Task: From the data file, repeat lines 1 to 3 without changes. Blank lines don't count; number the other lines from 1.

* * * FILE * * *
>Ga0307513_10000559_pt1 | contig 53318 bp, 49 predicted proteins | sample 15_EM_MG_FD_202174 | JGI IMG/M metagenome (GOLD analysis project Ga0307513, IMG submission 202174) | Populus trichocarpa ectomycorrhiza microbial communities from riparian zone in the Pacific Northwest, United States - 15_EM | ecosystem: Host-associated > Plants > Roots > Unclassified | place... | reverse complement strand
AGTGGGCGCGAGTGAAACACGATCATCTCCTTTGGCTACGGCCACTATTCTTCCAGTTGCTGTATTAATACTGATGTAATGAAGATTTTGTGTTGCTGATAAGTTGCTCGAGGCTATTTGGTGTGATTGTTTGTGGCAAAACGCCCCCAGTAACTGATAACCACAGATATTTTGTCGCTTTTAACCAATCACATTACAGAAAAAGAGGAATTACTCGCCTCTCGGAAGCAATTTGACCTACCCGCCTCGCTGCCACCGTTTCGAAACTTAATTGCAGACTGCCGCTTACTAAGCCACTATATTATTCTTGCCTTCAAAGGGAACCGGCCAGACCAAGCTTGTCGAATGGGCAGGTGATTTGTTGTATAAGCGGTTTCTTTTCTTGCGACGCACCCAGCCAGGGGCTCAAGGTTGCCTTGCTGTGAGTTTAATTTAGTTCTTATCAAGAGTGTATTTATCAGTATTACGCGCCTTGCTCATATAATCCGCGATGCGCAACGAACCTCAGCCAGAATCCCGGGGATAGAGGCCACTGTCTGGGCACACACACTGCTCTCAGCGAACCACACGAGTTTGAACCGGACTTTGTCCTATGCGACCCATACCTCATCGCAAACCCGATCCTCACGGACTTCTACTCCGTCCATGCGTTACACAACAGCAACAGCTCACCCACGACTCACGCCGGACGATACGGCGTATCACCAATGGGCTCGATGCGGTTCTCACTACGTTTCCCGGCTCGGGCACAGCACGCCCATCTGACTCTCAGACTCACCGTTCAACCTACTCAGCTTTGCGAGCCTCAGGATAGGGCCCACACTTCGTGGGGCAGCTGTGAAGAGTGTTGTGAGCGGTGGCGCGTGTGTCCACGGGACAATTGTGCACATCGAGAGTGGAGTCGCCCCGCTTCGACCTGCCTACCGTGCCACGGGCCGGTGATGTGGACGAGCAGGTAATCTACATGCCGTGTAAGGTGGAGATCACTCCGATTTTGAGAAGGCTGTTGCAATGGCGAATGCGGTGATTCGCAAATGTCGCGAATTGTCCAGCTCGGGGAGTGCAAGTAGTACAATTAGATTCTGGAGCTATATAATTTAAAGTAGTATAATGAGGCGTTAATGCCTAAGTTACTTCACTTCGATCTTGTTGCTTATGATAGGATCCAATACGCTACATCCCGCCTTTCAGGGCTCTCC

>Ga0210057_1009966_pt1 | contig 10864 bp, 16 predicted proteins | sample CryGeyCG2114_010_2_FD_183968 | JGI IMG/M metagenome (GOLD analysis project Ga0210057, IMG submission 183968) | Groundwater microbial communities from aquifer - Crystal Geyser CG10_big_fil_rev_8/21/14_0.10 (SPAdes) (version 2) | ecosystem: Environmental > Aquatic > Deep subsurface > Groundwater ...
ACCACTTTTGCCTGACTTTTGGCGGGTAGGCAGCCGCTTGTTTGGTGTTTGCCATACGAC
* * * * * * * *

>Ga0307513_10000559_pt1 | contig 53318 bp, 49 predicted proteins | sample 15_EM_MG_FD_202174 | JGI IMG/M metagenome (GOLD analysis project Ga0307513, IMG submission 202174) | Populus trichocarpa ectomycorrhiza microbial communities from riparian zone in the Pacific Northwest, United States - 15_EM | ecosystem: Host-associated > Plants > Roots > Unclassified | place... | reverse complement strand
AGTGGGCGCGAGTGAAACACGATCATCTCCTTTGGCTACGGCCACTATTCTTCCAGTTGCTGTATTAATACTGATGTAATGAAGATTTTGTGTTGCTGATAAGTTGCTCGAGGCTATTTGGTGTGATTGTTTGTGGCAAAACGCCCCCAGTAACTGATAACCACAGATATTTTGTCGCTTTTAACCAATCACATTACAGAAAAAGAGGAATTACTCGCCTCTCGGAAGCAATTTGACCTACCCGCCTCGCTGCCACCGTTTCGAAACTTAATTGCAGACTGCCGCTTACTAAGCCACTATATTATTCTTGCCTTCAAAGGGAACCGGCCAGACCAAGCTTGTCGAATGGGCAGGTGATTTGTTGTATAAGCGGTTTCTTTTCTTGCGACGCACCCAGCCAGGGGCTCAAGGTTGCCTTGCTGTGAGTTTAATTTAGTTCTTATCAAGAGTGTATTTATCAGTATTACGCGCCTTGCTCATATAATCCGCGATGCGCAACGAACCTCAGCCAGAATCCCGGGGATAGAGGCCACTGTCTGGGCACACACACTGCTCTCAGCGAACCACACGAGTTTGAACCGGACTTTGTCCTATGCGACCCATACCTCATCGCAAACCCGATCCTCACGGACTTCTACTCCGTCCATGCGTTACACAACAGCAACAGCTCACCCACGACTCACGCCGGACGATACGGCGTATCACCAATGGGCTCGATGCGGTTCTCACTACGTTTCCCGGCTCGGGCACAGCACGCCCATCTGACTCTCAGACTCACCGTTCAACCTACTCAGCTTTGCGAGCCTCAGGATAGGGCCCACACTTCGTGGGGCAGCTGTGAAGAGTGTTGTGAGCGGTGGCGCGTGTGTCCACGGGACAATTGTGCACATCGAGAGTGGAGTCGCCCCGCTTCGACCTGCCTACCGTGCCACGGGCCGGTGATGTGGACGAGCAGGTAATCTACATGCCGTGTAAGGTGGAGATCACTCCGATTTTGAGAAGGCTGTTGCAATGGCGAATGCGGTGATTCGCAAATGTCGCGAATTGTCCAGCTCGGGGAGTGCAAGTAGTACAATTAGATTCTGGAGCTATATAATTTAAAGTAGTATAATGAGGCGTTAATGCCTAAGTTACTTCACTTCGATCTTGTTGCTTATGATAGGATCCAATACGCTACATCCCGCCTTTCAGGGCTCTCC

>Ga0210057_1009966_pt1 | contig 10864 bp, 16 predicted proteins | sample CryGeyCG2114_010_2_FD_183968 | JGI IMG/M metagenome (GOLD analysis project Ga0210057, IMG submission 183968) | Groundwater microbial communities from aquifer - Crystal Geyser CG10_big_fil_rev_8/21/14_0.10 (SPAdes) (version 2) | ecosystem: Environmental > Aquatic > Deep subsurface > Groundwater ...